No matter what, though, Juventus did just enough to get into the Coppa Italia semifinals and continue their defense of the biggest trophy they won last season. And we just so happen to get one of the more interesting matchups Juve’s had in this tournament over the last few years. Hammer that narrative, folks. Because everybody will.


  • Gianluca Pegolo definitely went full-on Sorrentino in goal, didn’t he? Jesus.
  • Pegolo finished with nine saves. It felt like about 50 at one point. Many of them were pretty remarkable stops, too. Have a night, dude.
  • Dusan Vlahovic had seven touches in the first half. That ain’t gonna cut it.
  • Mattia Perin had 26 touches and made five saves in the first half. That’s not great.
  • That run from Vlahovic on the go-ahead (own) goal. That was just all grinta and power. No matter how tired he probably was, he wasn’t going to be stopped once you figured out he was going to put his shoulder down and beat his defender.
  • Max Allegri went from hyping up Kaio Jorge as a potential starter during his pre-match press conference to throwing on the kid for all of about four minutes of added time. I understand that young Kaio was never going to play a bunch this season because he is still very, very green, but it’s nights like tonight why you wonder about his choice to stay at Juventus and not go out on loan for the second half of the season.
  • Sassuolo outshot Juventus 10-6 in the first half. Considering Juve were the ones leading after all of three minutes, that doesn’t seem all that great.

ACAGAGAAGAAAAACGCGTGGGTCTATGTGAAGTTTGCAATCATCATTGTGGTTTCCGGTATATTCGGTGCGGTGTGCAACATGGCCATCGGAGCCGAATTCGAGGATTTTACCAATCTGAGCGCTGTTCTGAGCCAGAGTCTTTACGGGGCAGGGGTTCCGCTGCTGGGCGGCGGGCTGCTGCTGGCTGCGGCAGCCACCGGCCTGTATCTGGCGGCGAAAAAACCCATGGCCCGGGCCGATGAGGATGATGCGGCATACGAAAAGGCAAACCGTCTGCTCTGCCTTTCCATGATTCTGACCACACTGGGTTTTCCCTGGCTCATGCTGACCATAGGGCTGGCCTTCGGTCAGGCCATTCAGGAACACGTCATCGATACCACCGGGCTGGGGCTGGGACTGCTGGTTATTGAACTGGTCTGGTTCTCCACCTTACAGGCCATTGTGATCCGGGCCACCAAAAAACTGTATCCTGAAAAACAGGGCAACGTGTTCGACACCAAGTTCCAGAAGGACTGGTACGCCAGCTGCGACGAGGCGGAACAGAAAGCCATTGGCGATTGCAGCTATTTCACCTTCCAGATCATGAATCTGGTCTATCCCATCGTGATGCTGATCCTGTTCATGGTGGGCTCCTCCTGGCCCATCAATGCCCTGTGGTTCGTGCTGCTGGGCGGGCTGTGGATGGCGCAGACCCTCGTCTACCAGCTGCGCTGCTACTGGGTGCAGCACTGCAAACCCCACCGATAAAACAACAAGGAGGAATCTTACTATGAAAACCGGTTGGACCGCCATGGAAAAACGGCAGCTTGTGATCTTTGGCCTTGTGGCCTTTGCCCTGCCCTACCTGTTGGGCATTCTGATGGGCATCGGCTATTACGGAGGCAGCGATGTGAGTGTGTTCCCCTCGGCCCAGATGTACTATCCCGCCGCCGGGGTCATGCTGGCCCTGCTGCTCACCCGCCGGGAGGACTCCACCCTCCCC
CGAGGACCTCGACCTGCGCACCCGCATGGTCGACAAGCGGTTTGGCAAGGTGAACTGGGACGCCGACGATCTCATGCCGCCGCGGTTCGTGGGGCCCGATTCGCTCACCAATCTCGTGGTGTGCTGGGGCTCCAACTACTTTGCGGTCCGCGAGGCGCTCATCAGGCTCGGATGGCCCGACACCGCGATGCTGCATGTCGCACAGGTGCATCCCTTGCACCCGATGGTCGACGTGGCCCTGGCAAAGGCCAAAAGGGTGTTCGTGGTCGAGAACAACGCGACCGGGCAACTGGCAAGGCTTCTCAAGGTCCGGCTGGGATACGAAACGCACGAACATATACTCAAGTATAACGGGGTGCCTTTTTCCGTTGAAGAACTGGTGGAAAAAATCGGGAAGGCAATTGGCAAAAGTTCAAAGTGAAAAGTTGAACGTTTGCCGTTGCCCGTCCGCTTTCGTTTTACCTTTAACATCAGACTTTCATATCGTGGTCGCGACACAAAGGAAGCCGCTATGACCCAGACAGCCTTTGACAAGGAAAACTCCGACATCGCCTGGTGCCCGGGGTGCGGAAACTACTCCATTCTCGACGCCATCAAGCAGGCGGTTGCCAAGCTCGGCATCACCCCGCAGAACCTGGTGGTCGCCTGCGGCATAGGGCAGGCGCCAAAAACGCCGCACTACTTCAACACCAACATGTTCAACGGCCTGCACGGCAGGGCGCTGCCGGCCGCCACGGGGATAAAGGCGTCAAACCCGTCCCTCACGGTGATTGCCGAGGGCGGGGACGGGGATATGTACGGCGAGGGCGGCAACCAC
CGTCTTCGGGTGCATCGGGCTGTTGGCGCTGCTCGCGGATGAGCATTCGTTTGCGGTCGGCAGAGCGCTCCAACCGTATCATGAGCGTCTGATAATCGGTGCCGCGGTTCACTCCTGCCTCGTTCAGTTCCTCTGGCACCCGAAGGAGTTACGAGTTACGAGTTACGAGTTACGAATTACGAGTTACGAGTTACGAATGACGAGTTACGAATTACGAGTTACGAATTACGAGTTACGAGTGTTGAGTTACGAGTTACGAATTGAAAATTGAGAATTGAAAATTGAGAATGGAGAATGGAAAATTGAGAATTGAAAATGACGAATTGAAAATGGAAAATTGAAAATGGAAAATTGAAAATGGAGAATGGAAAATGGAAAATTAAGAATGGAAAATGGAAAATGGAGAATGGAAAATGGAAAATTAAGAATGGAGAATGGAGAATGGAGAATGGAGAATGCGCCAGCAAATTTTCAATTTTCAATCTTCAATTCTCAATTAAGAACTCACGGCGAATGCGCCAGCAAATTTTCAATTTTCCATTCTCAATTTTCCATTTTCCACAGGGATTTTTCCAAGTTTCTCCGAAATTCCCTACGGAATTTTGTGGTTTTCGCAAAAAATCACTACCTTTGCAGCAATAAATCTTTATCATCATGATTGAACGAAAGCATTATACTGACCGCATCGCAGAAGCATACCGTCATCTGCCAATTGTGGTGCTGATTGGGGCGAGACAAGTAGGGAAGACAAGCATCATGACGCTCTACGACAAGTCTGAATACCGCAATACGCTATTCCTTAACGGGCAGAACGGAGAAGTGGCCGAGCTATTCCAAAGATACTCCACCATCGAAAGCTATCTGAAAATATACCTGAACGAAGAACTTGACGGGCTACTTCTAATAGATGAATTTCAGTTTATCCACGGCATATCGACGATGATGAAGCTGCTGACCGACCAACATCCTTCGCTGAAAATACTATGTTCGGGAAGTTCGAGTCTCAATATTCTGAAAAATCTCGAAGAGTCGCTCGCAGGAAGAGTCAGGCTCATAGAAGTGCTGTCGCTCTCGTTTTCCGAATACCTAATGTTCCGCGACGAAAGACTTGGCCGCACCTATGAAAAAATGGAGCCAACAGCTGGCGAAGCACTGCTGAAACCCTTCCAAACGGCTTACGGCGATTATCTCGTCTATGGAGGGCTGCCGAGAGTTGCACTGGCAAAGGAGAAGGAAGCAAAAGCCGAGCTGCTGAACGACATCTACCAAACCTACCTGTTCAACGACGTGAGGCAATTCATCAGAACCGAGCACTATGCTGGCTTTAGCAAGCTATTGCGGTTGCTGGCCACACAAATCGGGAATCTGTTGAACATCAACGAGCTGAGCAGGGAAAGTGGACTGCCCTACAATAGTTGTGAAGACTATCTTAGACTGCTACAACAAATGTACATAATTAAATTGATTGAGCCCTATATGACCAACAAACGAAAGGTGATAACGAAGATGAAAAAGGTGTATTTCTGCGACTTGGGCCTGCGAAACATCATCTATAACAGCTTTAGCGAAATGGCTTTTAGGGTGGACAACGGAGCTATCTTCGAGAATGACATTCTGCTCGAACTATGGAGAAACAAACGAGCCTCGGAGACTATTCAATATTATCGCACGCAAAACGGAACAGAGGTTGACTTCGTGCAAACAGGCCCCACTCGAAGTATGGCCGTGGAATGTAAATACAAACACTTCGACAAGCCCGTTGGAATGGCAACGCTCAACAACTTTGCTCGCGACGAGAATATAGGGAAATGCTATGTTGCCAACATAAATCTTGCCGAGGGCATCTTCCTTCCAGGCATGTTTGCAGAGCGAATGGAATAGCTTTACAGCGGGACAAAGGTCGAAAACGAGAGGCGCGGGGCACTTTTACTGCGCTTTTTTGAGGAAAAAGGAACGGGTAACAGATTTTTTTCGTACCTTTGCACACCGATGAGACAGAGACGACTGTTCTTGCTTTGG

• Leonardo Bonucci certainly played like a guy who hasn’t appeared in a game for just about two months. Man oh man, did he have some moments that probably left more than a few of us hoping Daniele Rugani got the start. Hopefully, hopefully, hopefully Bonucci got all of this out of his system with Atalanta looming this weekend.
  • The announcer on the Paramount+ stream mentioned after one of Domenico Berardi’s scoring chances in the first half that he’s been with Sassuolo for 10 years now. I had memories of co-ownership deals of the past rolling back into my mind. I also had to look up just how old Berardi is. He’s still 27! That’s pretty crazy.
  • This role as a quasi-left winger seems to be suiting Alvaro Morata quite well, doesn’t it? Talk about a dude settling in quickly and showing some signs that he might be turning his season around, that would be Morata the last couple of games. And we know how he can be when he puts a couple of good games together in back-to-back kind of fashion.
  • Weston McKennie went from having a brutal first half to being one of Juve’s more active players after halftime. He probably should have had at least a couple of goals, but was denied by both Pegolo and the woodwork. Second-half Wes was more like the Wes we know. Hopefully the poor finishing was just a blip on the radar.
  • I like watching Vlahovic and Dybala celebrate goals together. I hope we get to see that happen beyond Juve’s final games in May.
  • This game was screaming out for Manuel Locatelli, and unsurprisingly it turned for the better when Locatelli came on to face his former club. I’ll chalk that one up as a win for me.
  • Juve attempted 24 crosses against Sassuolo. They completed four of them. Not good.
  • In conclusion, thank goodness Juventus didn’t blow this one because that really would have zapped a lot of the optimism coming out of the Hellas Verona win. Now, hopefully, this can turn into a nice little post-international break winning streak this weekend in Bergamo.